As noted, WWE Hall of Famer Mick Foley was recently interviewed by Ring Rust Radio to promote his new book, Saint Mick: My Journey From Hardcore Legend to Santa's Jolly Elf. Below are more highlights from the interview that they sent us:
You recently released your new book, Saint Mick: My Journey From Hardcore Legend to Santa's Jolly Elf. Why did you feel now was the right time to write this book and what are you hoping to accomplish with its release?
"You guys are officially the first interview I am doing. As of this talk its release date is not there yet it's October 17. I don't know what I was thinking. It's not like it's a book that lends itself to people that like me as a wrestler or have been chomping at the bit for my Santa memoir. It felt like it was a really good story and a great experience I had in the course of five years. I knew from reading largely wrestling memoirs, the stories that have an arc like a five, six, or seven arcs tend to be more interesting rather than someone looking back at a 30- or 40-year career and trying to cherry pick moments. You never really feel like you're in the moment there. When someone had a storied career and trying to look back to capture everything, I think there is a minimal emotional investment in the book. I felt like I had a pretty good story to tell with lessons that I've learned and with a nice balance of the surreal, touching and the foolishness. I felt like if I didn't get down to it this year, I probably never would have."
You've run the gamut as an author in terms of the types of books you've written, but how was the writing process different for this book compared to your earlier autobiographical work, and how did the enjoyment you felt while writing this book compare to those previous ones?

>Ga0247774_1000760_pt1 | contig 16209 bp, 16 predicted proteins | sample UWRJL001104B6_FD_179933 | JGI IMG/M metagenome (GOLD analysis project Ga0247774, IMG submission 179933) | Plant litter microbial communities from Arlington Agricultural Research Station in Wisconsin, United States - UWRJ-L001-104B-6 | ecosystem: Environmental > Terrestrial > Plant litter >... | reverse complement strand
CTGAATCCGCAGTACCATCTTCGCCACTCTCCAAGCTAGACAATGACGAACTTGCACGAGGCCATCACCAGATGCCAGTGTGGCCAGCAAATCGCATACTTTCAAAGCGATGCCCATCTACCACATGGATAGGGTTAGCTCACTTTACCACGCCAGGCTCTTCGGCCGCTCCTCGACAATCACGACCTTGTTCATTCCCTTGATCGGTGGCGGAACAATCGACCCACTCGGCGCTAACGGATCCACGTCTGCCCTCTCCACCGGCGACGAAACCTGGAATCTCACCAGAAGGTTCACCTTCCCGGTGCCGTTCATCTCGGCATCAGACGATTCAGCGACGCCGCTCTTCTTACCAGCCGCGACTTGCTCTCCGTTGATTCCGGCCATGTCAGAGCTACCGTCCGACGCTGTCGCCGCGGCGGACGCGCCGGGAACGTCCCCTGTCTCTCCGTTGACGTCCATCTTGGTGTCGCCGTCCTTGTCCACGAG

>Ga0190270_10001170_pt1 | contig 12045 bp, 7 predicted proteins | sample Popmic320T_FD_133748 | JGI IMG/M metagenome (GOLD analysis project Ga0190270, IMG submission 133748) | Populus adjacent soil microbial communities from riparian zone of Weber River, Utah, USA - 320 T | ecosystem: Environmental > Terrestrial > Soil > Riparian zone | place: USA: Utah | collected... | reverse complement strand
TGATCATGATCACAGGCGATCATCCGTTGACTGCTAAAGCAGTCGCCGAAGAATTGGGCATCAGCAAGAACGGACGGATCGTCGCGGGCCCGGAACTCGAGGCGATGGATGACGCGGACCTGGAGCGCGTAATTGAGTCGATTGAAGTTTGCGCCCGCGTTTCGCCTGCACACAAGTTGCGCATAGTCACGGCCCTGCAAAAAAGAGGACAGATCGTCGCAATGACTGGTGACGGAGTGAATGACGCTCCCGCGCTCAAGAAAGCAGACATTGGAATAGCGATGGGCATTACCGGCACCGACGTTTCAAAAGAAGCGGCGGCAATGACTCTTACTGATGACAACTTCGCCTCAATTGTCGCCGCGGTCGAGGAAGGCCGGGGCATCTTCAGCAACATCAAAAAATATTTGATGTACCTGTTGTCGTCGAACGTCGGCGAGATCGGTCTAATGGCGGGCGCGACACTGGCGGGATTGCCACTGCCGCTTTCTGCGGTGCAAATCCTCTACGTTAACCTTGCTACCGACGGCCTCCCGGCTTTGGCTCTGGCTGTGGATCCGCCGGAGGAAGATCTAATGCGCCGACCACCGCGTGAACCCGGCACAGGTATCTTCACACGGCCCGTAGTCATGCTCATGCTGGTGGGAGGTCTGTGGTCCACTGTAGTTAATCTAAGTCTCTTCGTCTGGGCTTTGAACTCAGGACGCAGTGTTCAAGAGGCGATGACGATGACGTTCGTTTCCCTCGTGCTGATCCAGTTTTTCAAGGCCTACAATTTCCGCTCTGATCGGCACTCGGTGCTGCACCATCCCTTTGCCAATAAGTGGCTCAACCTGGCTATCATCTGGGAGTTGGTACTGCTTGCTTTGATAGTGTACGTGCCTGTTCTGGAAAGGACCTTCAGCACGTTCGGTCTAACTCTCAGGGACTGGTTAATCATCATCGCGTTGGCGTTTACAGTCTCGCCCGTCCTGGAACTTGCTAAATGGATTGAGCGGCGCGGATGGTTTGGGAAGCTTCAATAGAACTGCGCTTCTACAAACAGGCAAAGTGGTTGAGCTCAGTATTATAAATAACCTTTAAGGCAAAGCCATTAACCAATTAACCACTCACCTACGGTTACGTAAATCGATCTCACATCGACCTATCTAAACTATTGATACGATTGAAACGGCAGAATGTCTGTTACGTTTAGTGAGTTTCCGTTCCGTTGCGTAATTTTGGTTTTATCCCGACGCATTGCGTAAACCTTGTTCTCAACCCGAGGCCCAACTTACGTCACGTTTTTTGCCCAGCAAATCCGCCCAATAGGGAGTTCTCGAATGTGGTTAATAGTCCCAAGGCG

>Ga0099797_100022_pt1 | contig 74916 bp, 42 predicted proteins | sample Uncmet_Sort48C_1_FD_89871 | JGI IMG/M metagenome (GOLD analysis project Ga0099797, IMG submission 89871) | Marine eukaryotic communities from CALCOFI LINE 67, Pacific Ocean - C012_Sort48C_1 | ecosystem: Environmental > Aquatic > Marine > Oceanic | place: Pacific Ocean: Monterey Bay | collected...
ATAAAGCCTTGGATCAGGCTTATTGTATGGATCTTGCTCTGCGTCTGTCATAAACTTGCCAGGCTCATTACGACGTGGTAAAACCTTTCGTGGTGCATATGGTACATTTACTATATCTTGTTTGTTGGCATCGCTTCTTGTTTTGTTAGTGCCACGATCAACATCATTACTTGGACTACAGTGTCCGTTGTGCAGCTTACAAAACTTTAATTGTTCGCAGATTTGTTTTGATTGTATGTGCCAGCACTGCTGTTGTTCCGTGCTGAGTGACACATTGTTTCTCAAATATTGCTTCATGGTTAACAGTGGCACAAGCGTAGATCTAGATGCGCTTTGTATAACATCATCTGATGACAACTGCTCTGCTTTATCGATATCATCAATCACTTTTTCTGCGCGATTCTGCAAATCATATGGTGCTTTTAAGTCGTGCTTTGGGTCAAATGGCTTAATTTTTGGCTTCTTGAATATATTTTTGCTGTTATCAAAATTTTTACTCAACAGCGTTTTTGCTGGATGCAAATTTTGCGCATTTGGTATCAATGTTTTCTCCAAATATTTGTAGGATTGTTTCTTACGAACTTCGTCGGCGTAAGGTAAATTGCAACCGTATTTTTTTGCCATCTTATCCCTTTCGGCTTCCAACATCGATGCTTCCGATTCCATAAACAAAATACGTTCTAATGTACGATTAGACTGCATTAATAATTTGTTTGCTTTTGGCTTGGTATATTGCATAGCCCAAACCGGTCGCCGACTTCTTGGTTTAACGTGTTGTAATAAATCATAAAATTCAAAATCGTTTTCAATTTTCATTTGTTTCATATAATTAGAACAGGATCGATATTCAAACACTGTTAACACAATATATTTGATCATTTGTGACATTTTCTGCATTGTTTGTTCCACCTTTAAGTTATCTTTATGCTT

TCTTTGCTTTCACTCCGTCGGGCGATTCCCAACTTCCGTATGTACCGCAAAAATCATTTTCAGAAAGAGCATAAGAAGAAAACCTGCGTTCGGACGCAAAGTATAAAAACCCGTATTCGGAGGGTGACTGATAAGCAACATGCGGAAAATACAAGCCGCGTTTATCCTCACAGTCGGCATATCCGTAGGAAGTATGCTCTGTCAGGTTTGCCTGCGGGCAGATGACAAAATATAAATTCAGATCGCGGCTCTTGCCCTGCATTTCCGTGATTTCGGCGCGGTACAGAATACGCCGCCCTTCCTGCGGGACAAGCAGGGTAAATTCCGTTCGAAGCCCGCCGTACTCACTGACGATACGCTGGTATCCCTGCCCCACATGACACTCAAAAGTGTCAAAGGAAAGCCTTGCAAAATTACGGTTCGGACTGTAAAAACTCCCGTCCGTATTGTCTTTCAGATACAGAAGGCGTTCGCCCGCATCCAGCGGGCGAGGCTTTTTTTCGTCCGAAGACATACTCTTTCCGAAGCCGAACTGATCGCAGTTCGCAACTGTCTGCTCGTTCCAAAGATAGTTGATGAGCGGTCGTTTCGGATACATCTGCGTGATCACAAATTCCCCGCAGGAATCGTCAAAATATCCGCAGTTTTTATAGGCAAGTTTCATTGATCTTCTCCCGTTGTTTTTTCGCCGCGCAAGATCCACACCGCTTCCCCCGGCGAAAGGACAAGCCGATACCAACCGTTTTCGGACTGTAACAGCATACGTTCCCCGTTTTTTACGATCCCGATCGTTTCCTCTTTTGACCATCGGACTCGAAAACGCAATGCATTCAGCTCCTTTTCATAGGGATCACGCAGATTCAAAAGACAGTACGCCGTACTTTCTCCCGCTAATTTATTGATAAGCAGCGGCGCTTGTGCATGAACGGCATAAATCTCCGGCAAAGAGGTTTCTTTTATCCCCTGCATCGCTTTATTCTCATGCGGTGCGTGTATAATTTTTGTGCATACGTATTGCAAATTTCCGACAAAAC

"It was a great experience and in the introduction, I write about the fact that, I don't want to sound all artsy, but it's the purest writing experience. The first one was amazing, but I wrote it largely because the guy that was supposed to be writing it, the ghostwriter, did a mediocre job and I felt like I could do it better or I would be stuck for eternity with a mediocre book and nobody wants that. It worked out great and opened up a lot of doors for me. From that point on, the second book was like a way to take advantage of the success of the first book. Even Hardcore Diaries and Countdown to Lockdown were six week periods where I was writing them as the events were unfolding. So, story wise it was a roll of the dice and I didn't know if there were going to be good stories or not. In this case, it's something I really wanted to do. I didn't think there was an audience and at certain point I was just really intent on self-publishing like 100 copies for family and friends and then a couple of key people, Stephanie McMahon being one of them, convinced me it might deserve a wider audience."
The foreword for your latest book was written by Stephanie McMahon. What went into your decision to ask her and how did she react when asked?